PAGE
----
Simanaitis Says

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WHEN I WASN’T imagining MG TCs in study hall, this was the prototypical car I was sketching back then: a modified 1932 Ford roadster, sans fenders and hood, with all its speed equipment gloriously exposed.

1932 Ford Highboy Roadster. This and following images from Gooding & Company Pebble Beach Auction, August 2011.

Here, in Parts 1 and 2 today and tomorrow, are tidbits on this car, its hot-rod modifications, and the environment from which it evolved. The mods include Ardun heads, a DeLong camshaft, an S.Co.T. supercharger, a pair of Stromberg 97 carburetors, and a Haldibrand rear end.

Returning Serviceman. World War II veterans had mechanical ken learned in the service and cash in their pockets from demobbing. New cars were scarce, Fords V8s of the 1930s were plentiful, and what better way to express one’s enthusiasm than to buy one, fix it up—and strip it down. Strother MacMinn’s book Hot Rods and Custom Cars documents this fascinating time. “Strother’s Car Culture” here at SimanaitisSays gives a flavor of the era.

Highboy or Lowboy. Here’s an example of hot rods cribbing nomenclature from classic furniture: A highboy dresser has two chests of drawers, one atop the other. A lowboy is a small table, at waist height, with drawers beneath its table surface.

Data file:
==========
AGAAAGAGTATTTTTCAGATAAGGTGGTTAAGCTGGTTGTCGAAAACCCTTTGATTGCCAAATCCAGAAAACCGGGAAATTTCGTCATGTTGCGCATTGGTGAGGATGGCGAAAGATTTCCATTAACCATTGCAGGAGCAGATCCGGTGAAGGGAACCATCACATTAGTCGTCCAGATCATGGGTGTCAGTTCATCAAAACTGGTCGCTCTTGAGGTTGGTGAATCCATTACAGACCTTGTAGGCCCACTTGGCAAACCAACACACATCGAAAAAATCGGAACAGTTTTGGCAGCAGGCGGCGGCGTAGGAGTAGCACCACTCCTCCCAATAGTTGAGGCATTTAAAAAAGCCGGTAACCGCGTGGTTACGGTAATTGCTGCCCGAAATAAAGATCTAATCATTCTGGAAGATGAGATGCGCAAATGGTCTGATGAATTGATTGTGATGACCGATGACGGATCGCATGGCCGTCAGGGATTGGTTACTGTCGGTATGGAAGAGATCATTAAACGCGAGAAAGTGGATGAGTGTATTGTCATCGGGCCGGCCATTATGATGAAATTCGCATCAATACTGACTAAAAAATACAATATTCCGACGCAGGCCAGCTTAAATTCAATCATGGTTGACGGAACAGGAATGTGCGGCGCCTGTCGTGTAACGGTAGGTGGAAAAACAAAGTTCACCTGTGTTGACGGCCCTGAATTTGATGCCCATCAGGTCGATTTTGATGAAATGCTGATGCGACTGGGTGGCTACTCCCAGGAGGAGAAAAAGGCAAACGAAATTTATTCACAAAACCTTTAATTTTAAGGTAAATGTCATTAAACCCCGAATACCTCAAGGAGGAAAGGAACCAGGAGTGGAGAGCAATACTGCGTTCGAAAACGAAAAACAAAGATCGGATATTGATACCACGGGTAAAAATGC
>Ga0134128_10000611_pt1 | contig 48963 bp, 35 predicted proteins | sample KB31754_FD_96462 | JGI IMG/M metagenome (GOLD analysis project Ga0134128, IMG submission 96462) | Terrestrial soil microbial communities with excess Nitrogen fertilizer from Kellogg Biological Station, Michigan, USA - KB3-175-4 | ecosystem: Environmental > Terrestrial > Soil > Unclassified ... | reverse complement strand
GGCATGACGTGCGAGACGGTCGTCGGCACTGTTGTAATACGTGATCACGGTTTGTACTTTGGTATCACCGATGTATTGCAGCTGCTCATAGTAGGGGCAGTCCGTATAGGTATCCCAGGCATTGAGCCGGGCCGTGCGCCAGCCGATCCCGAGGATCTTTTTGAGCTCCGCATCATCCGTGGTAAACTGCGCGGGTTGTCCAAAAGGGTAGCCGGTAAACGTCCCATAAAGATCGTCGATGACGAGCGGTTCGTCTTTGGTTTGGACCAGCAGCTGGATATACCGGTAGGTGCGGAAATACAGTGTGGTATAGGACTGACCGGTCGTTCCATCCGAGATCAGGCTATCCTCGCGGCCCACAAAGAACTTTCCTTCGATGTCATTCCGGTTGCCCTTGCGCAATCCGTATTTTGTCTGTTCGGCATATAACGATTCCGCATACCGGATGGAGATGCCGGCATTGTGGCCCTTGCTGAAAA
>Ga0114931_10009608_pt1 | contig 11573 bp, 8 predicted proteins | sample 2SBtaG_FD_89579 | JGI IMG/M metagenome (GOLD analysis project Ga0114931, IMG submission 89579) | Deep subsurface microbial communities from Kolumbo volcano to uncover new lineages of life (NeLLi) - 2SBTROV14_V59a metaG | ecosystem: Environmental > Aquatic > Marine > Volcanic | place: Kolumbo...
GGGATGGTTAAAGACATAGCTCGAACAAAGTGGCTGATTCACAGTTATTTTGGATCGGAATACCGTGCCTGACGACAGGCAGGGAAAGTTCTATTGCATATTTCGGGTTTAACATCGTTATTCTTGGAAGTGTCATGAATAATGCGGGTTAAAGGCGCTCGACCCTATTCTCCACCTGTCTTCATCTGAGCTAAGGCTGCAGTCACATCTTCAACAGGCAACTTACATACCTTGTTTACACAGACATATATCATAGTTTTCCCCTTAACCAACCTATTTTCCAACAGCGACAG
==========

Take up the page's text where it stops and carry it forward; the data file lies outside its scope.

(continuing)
In hot rod parlance, lowboy bodywork has been channeled, a longitudinal strip cut from the body to lower its height. A highboy is unchanneled, at stock height, but typically stripped of fenders, hood, and other non-essentials.

Ardun OHV Heads. The Ford flathead V8 (no hyphen) was introduced in 1932; it continued powering U.S. cars and trucks for two decades. It derives its “flathead” moniker from its L-head layout, i.e., its valves were not overhead.

Zora and brother Yura Arkus-Duntov designed and fabricated the heat-treated cast-aluminum Ardun head that converted this UHV (“underhead valve”) design to better breathing OHV. The design retained the camshaft-in-block actuating pushrods and rocker arms.

Above, a flathead Ford. Below, one with Ardun heads; image from

Zora Arkus-Duntov was a long-time Chevrolet engineer, nicknamed “Father of the Corvette.” He also had Allard adventures galore at Le Mans in 1952 and 1953, as well as class victories there in 1954 and 1955 in Porsche 550/4 RS Spyders, their engines downsized to 1089 cc.

Zachary Arkus, 1909-1996, Belgian-born legendary automotive engineer and race driver. He and his brother chose the hyphenated Duntov honoring their mother’s second partner.

Tomorrow in Part 2 we’ll talk about the Highboy Roadster’s DeLong camshaft, dual Strombergs, S.Co.T. supercharging, and Halibrand quick-change rear end; a couple of these names familiar, a couple less so. ds

© Dennis Simanaitis,, 2019

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